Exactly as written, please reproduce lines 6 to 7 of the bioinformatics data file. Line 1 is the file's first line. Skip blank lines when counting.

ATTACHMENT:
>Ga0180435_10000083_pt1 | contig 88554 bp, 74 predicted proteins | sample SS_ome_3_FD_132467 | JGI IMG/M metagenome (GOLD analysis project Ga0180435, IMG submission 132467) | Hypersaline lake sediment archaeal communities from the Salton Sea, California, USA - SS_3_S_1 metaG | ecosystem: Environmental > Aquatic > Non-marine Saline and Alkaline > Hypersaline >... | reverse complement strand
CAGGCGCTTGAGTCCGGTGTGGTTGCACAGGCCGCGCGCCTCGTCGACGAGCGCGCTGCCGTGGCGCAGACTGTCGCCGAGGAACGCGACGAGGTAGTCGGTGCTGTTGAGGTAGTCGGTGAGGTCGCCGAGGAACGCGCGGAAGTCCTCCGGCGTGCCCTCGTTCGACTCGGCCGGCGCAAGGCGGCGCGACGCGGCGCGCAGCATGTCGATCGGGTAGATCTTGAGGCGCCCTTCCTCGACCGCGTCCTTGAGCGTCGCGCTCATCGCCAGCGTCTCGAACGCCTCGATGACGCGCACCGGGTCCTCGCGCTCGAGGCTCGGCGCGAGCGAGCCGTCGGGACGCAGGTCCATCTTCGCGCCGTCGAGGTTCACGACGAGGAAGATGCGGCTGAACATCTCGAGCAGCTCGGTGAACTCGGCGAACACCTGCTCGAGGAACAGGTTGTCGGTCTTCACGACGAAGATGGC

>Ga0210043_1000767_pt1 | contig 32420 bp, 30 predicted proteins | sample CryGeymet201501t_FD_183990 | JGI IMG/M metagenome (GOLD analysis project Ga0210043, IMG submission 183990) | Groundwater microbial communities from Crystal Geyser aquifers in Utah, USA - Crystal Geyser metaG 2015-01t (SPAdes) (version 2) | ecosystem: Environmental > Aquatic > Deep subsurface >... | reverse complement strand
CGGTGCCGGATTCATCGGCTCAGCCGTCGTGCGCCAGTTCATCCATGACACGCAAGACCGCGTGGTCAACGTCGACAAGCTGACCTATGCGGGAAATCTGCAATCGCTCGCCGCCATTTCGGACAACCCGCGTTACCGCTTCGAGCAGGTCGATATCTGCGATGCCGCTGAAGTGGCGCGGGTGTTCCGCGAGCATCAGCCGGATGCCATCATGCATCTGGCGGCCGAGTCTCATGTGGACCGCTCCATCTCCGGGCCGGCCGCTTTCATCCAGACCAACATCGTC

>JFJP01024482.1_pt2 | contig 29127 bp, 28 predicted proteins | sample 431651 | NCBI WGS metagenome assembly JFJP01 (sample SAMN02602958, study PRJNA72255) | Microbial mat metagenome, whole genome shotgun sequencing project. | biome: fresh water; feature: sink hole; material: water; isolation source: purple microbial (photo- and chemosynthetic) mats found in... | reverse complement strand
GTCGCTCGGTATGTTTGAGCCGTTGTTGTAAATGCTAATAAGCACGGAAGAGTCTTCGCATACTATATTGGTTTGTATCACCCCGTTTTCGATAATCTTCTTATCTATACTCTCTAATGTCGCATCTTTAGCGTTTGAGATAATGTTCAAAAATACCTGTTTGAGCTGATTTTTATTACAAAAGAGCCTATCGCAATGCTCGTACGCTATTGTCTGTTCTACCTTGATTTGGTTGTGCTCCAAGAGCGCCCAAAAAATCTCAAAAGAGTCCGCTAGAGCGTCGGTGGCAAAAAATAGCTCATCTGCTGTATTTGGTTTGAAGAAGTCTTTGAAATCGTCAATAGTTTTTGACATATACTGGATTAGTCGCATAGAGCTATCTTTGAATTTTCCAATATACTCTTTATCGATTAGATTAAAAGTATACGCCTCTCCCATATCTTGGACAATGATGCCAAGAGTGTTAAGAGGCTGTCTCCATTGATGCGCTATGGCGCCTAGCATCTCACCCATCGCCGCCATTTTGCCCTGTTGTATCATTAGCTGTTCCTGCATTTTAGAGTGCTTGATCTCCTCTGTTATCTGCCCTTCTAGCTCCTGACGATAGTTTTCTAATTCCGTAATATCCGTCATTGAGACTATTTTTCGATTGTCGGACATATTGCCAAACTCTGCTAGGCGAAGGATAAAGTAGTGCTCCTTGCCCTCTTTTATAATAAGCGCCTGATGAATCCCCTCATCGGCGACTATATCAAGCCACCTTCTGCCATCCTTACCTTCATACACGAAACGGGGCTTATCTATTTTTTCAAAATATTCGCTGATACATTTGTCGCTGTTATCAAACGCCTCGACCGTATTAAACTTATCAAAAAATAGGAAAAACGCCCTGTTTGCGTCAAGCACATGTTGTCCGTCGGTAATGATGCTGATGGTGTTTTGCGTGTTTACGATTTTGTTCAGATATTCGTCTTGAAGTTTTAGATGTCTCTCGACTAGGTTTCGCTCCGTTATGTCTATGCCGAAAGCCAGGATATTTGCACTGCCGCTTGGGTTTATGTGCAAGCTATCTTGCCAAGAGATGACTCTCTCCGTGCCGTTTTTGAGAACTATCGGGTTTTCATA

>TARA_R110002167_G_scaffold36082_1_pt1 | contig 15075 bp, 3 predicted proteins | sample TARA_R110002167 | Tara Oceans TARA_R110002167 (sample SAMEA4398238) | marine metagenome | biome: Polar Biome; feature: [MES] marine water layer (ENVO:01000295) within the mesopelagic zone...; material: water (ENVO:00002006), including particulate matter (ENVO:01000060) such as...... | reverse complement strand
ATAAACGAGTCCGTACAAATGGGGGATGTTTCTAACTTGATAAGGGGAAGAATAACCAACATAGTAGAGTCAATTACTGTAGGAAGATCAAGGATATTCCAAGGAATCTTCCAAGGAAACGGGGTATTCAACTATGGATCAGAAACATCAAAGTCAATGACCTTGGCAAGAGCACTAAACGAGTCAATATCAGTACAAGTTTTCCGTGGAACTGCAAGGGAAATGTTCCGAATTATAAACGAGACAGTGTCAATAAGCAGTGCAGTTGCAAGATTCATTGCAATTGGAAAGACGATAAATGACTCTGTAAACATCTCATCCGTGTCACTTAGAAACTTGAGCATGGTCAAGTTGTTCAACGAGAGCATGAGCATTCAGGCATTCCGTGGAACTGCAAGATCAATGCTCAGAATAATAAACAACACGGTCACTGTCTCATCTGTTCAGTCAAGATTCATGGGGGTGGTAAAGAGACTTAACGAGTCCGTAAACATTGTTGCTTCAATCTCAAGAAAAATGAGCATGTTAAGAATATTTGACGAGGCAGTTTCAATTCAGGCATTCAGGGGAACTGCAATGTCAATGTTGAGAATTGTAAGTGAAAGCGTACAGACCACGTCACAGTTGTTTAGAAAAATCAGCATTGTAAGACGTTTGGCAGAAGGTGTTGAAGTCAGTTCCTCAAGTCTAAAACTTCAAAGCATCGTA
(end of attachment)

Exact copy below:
GTCGCTCGGTATGTTTGAGCCGTTGTTGTAAATGCTAATAAGCACGGAAGAGTCTTCGCATACTATATTGGTTTGTATCACCCCGTTTTCGATAATCTTCTTATCTATACTCTCTAATGTCGCATCTTTAGCGTTTGAGATAATGTTCAAAAATACCTGTTTGAGCTGATTTTTATTACAAAAGAGCCTATCGCAATGCTCGTACGCTATTGTCTGTTCTACCTTGATTTGGTTGTGCTCCAAGAGCGCCCAAAAAATCTCAAAAGAGTCCGCTAGAGCGTCGGTGGCAAAAAATAGCTCATCTGCTGTATTTGGTTTGAAGAAGTCTTTGAAATCGTCAATAGTTTTTGACATATACTGGATTAGTCGCATAGAGCTATCTTTGAATTTTCCAATATACTCTTTATCGATTAGATTAAAAGTATACGCCTCTCCCATATCTTGGACAATGATGCCAAGAGTGTTAAGAGGCTGTCTCCATTGATGCGCTATGGCGCCTAGCATCTCACCCATCGCCGCCATTTTGCCCTGTTGTATCATTAGCTGTTCCTGCATTTTAGAGTGCTTGATCTCCTCTGTTATCTGCCCTTCTAGCTCCTGACGATAGTTTTCTAATTCCGTAATATCCGTCATTGAGACTATTTTTCGATTGTCGGACATATTGCCAAACTCTGCTAGGCGAAGGATAAAGTAGTGCTCCTTGCCCTCTTTTATAATAAGCGCCTGATGAATCCCCTCATCGGCGACTATATCAAGCCACCTTCTGCCATCCTTACCTTCATACACGAAACGGGGCTTATCTATTTTTTCAAAATATTCGCTGATACATTTGTCGCTGTTATCAAACGCCTCGACCGTATTAAACTTATCAAAAAATAGGAAAAACGCCCTGTTTGCGTCAAGCACATGTTGTCCGTCGGTAATGATGCTGATGGTGTTTTGCGTGTTTACGATTTTGTTCAGATATTCGTCTTGAAGTTTTAGATGTCTCTCGACTAGGTTTCGCTCCGTTATGTCTATGCCGAAAGCCAGGATATTTGCACTGCCGCTTGGGTTTATGTGCAAGCTATCTTGCCAAGAGATGACTCTCTCCGTGCCGTTTTTGAGAACTATCGGGTTTTCATA

>TARA_R110002167_G_scaffold36082_1_pt1 | contig 15075 bp, 3 predicted proteins | sample TARA_R110002167 | Tara Oceans TARA_R110002167 (sample SAMEA4398238) | marine metagenome | biome: Polar Biome; feature: [MES] marine water layer (ENVO:01000295) within the mesopelagic zone...; material: water (ENVO:00002006), including particulate matter (ENVO:01000060) such as...... | reverse complement strand